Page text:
Research Update- “Changing Learning Behavior through Environmental Education”

Today I read the first piece of evidence that I’ll need for my final project, a 1990 study entitled “Changing Learning Behavior through Environmental Education.” This is relevant to the bit of my thesis that deals with environmental education more generally, particularly because the study focused mostly on the adaptations of young adults, whereas I am studying the effects of environmental education on elementary-age children.

The main purpose of the authors, Harold R. Hungerfield and Trudi L. Volk, was to answer the following question- “How might responsible environmental behavior be operationalized?” Firstly, the authors noted how unique environmental education actually was- mainly because it is one of the few types of learning that demands action or change for the bettering of the world. They noticed a flaw in the current system of environmental education, the fact that there was some sort of disconnect between the actual education and the motivation to action.

The authors attributed this disconnect to the fact that many people assume education to linearly lead to a motivation to action. This is apparently a common misconception in the field of education in general, and one that likewise negatively affects other fields, such as the policy making field. Hungerfield and Volk predict that actually, the connection between environmental education and motivation to action has many more variables, and looks closer to this:

screenshot-1 Hungerfield and Volk believe that the combination of all of these variables must be precise in order to motivate responsible environmental behavior. To be able to account for the excessive number of variables that exist in this flow chart, the authors recommended two curricular approaches- the “Issue Investigation and Action Model” and the “Extended Case Study Model”. Both of these are teaching models meant to be applicable on the middle school and high school level.

In the “Issue Investigation and Action Model”, students will learn about environmental problems through an issue analysis approach, along with potential citizenship action. From there, they will develop issue-resolution action plans, and assess the social, cultural, and ecological implications of their plans. In the “Extended Case Study Model”, students will learn the same skills as in the other model, but all while focusing on a predetermined issue chosen by the course instructor. The authors note that they believe the more successful approach would be the “Issue Investigation and Action model” as it gives agency to the students, accounting for multiple variables presented in the chart above, such as the locus of control, personal responsibility, knowledge of issues, and knowledge of action strategies.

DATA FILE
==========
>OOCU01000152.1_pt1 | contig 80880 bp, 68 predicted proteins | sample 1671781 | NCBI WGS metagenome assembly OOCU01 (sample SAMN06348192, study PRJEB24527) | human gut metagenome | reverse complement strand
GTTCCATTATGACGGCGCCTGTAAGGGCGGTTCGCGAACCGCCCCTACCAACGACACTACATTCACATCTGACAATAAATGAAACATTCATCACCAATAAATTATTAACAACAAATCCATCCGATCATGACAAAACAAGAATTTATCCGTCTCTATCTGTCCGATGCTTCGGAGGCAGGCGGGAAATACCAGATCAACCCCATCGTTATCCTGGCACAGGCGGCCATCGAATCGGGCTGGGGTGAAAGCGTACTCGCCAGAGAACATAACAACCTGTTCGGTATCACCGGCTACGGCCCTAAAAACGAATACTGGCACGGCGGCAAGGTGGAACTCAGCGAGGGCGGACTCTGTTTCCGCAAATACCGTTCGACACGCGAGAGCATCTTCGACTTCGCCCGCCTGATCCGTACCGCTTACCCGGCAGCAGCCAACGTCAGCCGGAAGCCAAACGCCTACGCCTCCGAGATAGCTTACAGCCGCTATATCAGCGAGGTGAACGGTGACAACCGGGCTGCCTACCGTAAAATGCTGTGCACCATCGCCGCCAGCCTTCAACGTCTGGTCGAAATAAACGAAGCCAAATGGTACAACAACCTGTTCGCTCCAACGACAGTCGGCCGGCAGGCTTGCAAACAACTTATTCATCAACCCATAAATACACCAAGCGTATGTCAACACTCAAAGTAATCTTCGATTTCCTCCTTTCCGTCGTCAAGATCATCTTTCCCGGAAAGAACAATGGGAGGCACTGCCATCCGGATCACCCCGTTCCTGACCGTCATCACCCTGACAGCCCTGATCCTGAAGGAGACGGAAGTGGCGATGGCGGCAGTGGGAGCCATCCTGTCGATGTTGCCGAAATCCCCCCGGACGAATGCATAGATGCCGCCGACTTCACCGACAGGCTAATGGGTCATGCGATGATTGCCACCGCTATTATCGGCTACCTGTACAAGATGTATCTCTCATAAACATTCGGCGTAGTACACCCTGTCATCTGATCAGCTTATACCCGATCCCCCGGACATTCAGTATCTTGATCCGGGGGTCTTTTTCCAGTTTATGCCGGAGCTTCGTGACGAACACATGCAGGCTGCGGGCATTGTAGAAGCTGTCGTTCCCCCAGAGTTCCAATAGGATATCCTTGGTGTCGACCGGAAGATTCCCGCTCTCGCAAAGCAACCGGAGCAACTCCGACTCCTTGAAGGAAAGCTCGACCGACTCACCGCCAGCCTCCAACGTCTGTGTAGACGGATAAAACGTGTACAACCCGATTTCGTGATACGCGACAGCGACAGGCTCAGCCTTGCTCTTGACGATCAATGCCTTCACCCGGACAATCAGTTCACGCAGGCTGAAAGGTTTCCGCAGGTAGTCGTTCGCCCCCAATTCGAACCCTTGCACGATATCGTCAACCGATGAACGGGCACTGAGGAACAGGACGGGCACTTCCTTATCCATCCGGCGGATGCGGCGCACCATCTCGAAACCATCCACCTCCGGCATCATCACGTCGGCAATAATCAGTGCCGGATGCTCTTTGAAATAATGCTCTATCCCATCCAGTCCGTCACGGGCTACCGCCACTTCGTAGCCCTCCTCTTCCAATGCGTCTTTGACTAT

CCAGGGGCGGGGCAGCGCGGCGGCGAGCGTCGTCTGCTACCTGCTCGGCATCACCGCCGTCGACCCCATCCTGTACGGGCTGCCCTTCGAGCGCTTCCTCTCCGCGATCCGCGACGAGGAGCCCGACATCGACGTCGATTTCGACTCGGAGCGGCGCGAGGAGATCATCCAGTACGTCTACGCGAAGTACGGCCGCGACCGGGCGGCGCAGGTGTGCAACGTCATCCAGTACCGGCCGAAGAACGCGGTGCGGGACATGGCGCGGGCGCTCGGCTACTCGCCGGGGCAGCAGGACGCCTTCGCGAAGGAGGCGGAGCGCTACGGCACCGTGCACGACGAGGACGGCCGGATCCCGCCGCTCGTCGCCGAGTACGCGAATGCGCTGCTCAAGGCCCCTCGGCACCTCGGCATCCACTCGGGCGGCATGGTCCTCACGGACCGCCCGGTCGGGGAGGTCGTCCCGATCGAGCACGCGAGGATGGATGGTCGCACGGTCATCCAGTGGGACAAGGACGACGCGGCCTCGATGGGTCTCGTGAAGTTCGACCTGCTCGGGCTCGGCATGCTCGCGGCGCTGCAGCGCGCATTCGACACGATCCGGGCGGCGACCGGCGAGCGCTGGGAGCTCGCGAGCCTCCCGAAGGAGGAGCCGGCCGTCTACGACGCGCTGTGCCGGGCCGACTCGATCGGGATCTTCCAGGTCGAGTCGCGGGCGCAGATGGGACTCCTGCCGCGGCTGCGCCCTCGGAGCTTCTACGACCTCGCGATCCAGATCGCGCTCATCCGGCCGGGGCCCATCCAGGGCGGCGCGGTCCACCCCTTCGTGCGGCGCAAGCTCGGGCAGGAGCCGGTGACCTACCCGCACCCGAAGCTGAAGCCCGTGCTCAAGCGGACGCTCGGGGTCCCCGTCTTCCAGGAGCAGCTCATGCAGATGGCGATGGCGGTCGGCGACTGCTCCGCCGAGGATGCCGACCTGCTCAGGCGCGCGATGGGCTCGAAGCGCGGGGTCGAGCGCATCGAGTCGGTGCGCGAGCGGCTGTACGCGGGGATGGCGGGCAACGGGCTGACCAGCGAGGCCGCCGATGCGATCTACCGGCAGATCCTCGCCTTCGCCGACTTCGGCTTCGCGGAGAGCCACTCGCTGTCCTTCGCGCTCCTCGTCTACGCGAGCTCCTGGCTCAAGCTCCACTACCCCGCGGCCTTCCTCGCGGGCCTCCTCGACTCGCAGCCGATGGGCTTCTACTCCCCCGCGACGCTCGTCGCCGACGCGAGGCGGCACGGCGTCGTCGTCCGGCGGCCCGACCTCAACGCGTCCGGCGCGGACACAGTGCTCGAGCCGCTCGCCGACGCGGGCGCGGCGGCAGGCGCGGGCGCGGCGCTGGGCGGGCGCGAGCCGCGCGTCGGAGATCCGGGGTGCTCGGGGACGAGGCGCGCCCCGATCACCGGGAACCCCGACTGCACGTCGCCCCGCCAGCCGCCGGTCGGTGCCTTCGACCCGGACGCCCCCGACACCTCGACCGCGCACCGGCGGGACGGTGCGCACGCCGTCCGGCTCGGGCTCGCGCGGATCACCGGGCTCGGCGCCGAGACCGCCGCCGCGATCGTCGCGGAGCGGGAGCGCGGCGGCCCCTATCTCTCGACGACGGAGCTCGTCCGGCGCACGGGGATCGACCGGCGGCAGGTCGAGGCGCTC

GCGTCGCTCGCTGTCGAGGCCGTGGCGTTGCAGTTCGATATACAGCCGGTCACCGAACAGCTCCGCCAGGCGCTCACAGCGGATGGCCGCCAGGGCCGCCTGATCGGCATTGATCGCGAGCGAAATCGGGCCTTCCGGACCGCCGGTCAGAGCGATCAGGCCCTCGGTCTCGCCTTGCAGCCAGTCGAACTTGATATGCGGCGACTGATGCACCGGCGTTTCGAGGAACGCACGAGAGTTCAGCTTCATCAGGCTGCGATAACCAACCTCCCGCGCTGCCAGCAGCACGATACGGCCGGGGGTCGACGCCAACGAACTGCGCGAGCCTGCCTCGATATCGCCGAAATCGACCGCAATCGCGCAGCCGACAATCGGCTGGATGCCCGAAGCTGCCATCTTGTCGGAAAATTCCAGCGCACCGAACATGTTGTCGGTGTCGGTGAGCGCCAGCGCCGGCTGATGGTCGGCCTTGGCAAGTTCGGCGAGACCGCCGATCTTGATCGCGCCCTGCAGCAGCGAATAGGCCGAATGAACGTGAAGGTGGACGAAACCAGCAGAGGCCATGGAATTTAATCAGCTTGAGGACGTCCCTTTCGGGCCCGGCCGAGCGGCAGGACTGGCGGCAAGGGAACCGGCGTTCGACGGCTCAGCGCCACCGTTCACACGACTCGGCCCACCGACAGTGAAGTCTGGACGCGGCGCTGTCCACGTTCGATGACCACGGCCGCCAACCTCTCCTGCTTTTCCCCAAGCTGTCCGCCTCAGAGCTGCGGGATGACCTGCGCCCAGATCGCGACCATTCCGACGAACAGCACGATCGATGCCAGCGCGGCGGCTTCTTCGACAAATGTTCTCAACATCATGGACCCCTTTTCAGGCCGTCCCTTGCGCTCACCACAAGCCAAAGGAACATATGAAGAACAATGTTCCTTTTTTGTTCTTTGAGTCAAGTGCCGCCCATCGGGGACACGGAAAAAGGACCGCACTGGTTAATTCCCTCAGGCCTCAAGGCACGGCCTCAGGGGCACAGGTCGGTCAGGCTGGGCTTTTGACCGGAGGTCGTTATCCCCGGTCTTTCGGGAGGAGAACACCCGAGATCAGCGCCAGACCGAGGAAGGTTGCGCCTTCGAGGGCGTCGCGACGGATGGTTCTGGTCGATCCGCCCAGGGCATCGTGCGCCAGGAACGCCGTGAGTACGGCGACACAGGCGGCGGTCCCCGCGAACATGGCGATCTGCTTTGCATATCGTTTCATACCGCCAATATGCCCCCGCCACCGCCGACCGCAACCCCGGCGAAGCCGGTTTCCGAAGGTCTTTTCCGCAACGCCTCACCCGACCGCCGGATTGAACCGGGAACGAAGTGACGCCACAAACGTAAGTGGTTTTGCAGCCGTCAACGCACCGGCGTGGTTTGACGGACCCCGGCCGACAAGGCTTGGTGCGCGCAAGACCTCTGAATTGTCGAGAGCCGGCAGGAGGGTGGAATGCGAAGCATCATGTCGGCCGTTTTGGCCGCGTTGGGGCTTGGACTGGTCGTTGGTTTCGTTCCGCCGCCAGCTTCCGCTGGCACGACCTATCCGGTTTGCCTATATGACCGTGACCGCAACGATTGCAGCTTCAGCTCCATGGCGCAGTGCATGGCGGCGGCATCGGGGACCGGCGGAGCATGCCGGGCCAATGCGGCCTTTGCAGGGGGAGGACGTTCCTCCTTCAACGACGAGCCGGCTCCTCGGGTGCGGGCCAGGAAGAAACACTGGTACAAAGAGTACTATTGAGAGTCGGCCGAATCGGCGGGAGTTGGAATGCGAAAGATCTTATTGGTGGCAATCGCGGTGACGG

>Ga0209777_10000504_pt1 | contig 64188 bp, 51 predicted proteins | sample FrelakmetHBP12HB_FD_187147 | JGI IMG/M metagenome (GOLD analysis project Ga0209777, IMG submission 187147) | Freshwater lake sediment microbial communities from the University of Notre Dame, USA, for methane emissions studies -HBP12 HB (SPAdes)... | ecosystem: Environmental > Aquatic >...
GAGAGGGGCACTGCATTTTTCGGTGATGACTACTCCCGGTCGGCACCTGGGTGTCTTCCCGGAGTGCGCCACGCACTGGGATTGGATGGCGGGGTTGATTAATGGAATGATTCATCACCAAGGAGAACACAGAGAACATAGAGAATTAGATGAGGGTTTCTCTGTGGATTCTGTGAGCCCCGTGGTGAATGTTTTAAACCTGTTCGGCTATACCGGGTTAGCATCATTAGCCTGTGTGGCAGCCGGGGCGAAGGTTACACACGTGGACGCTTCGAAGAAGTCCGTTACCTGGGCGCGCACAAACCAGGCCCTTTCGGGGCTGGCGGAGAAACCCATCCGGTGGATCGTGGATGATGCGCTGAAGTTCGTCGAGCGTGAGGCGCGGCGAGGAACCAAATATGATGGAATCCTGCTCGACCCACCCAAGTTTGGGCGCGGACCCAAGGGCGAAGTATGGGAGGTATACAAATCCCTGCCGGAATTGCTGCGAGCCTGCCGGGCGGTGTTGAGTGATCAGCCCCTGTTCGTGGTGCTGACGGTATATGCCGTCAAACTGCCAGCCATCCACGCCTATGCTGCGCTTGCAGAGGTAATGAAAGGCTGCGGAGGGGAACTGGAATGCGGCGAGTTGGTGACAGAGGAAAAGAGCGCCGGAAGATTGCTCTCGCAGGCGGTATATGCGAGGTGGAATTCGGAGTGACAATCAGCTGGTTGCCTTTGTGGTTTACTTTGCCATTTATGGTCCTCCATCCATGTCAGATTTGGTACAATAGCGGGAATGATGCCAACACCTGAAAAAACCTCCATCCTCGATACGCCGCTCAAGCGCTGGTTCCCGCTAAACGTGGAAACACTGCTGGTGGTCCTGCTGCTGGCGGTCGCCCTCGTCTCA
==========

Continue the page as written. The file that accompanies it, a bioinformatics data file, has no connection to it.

The authors concluded by saying that they believe the most effective way for young adult students to be motivated to action over environmental issues was to give them the opportunity to develop ownership over such issues. I believe this raises an interesting point in dealing with environmental education- especially because in my own BASIS Tucson North community, I see a populous well-educated on issues of the environment, but scarcely acting in responsible environmental behavior. This paper seemed to believe that simply giving the students careful choreographed projects could allow them to insert themselves into the issue enough to take action. What factors in our own community mean that the variables presented above don’t line up for our students? Just food for thought I suppose.

All of this is helpful to my project in determining effective environmental education that could surpass all of the variables and lead people to action. Of course, it isn’t exactly similar to what I’m studying- since I’m dealing with the environmental education of elementary age children. What I’m hoping, though, is that there will be one big change in the variables for children that will actually make them more likely to exhibit responsible environmental behavior- and that is in the “Intention to Act” variable. Assuming that the material is presented in a way that is easy to understand, I’m predicting that childlike enthusiasm will greatly increase their willingness to act.

 

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